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Summer on the Lakes, in 1843

3.08  ·  Rating details ·  93 Ratings  ·  8 Reviews
In 1843 Margaret Fuller, already a well-established figure in the Transcendental circle of Emerson and Thoreau, traveled by train, steamboat, carriage, and on foot to make a roughly circular tour of the Great Lakes.

"Summer on the Lakes, in 1843 was Margaret Fuller's first original book-length work, the product of her journey through what was then considered the far western
Paperback, 192 pages
Published December 1st 1990 by University of Illinois Press (first published January 1st 1970)
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Nicole Aceto
Jan 28, 2018 rated it liked it
Fuller's insights on her travels are interesting, but she makes many digressions which are sometimes hard to follow.
Feb 13, 2017 rated it it was ok
An idiosyncratic text that is really more like a retroactive commonplace book. It contains elements of travel writing, feminist critique, a mini-play, poetry, translation, Native legends, secondhand stories, and allegorical dialogue. My favorite section is the opening reflection on Niagara.
Nov 11, 2012 rated it really liked it
Fuller’s Transcendentalist travelogue of her journey west – ( to Niagara, the Great Lakes, Chicago, the lakeside communities of Illinois, and the Wisconsin territory) - is more than an antebellum travel guide. The book is an exercise in Transcendentalist self-exploration. Writing in a digressive sketchbook style, Fuller sought to capture her poetic impressions, which she believed would convey intuitive truth about her world. Fuller’s impression reveal much about her attitudes toward the Native A ...more
Donna Winters
Jul 02, 2012 rated it really liked it
This book includes more than the author's journal of her summer on the lakes. In it are some of her poems, essays, communications with friends, and writings of others. I particularly enjoyed the description of her lake trip describing the Chicago area in 1843 when it was a small settlement. She also visited Mackinac Island and told of the great Indian gathering there. Her outlook on education, pioneering, and other topics is quite modern for her day, explaining why she faced such opposition to h ...more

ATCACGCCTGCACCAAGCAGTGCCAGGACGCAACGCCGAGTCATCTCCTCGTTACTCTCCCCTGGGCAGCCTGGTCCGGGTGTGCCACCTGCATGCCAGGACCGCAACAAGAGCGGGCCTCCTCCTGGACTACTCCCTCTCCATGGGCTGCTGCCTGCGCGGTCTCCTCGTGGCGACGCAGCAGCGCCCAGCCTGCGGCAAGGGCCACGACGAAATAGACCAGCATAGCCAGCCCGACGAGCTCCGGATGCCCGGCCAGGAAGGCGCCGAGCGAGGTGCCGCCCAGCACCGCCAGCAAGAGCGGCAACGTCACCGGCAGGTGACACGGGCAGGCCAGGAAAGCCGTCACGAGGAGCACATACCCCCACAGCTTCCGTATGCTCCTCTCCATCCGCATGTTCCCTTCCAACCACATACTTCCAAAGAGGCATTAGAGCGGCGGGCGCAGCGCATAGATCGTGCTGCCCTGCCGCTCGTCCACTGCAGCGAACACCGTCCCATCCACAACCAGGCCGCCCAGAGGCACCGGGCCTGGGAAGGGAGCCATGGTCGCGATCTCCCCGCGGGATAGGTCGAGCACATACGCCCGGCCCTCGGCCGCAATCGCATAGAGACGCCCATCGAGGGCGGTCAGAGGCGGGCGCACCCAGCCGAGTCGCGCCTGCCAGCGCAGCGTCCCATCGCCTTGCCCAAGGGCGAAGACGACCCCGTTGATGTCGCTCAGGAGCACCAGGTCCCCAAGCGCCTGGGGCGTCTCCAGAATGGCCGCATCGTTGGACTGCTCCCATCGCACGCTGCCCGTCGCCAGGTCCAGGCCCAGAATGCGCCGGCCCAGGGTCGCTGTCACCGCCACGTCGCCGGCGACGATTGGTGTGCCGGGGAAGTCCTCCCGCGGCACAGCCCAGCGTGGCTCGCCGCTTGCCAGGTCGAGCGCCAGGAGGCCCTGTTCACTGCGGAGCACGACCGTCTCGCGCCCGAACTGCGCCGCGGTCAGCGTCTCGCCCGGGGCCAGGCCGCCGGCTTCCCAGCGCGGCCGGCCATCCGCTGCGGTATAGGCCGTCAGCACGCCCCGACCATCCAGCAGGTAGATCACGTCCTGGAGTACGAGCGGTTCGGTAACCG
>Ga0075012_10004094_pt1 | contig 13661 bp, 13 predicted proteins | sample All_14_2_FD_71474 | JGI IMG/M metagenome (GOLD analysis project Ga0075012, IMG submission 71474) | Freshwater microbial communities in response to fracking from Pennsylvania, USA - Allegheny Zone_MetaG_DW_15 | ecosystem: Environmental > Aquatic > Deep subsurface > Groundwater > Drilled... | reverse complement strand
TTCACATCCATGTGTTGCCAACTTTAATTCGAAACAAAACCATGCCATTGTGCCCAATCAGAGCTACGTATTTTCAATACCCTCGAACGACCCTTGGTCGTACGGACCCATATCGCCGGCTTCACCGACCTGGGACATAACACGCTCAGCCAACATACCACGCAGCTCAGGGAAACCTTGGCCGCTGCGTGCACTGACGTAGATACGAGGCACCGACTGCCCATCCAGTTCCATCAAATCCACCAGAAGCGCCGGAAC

Stephanie Carpenter
Apr 02, 2007 rated it really liked it
A discontinuous, digressive account of Fuller's travels on and around the Great Lakes in 1843 (when Michigan and Wisconsin were the Western frontier). Likely to appeal most to those who are interested in the Transcendentalists, early feminism, Midwest history, or Margaret Fuller herself. That's me in a nutshell; hence all those stars.
Jun 09, 2011 rated it it was ok
I've read parts of this before, but this time I was bothered by her intellectual and class snobbishness. How did I not notice it before? Her critiques of the white settlers' slovenly homes really bugged. Still, her descriptions of the scenery are cool.
This book is boring and dull. There is no conceivable plot. It is more a travel journal than anything else, with a great care paid attention to the details of the prairies and trees and flowers but little to other people or anything of true substance.
Regan Ziegler
Mar 02, 2013 rated it really liked it
I thought this was a wonderful account of her journeys and experience. I love to see a memory of history through the eyes of someone that was there.
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Sarah Margaret Fuller Ossoli, more commonly known as Margaret Fuller, (May 23, 1810 – July 19, 1850) was a journalist, critic and women's rights activist associated with the American transcendental movement. She was the first full-time female book reviewer in journalism. Her book Woman in the Nineteenth Century is considered the first major feminist work in the United States.

Born Sarah Margaret Fu
More about Margaret Fuller...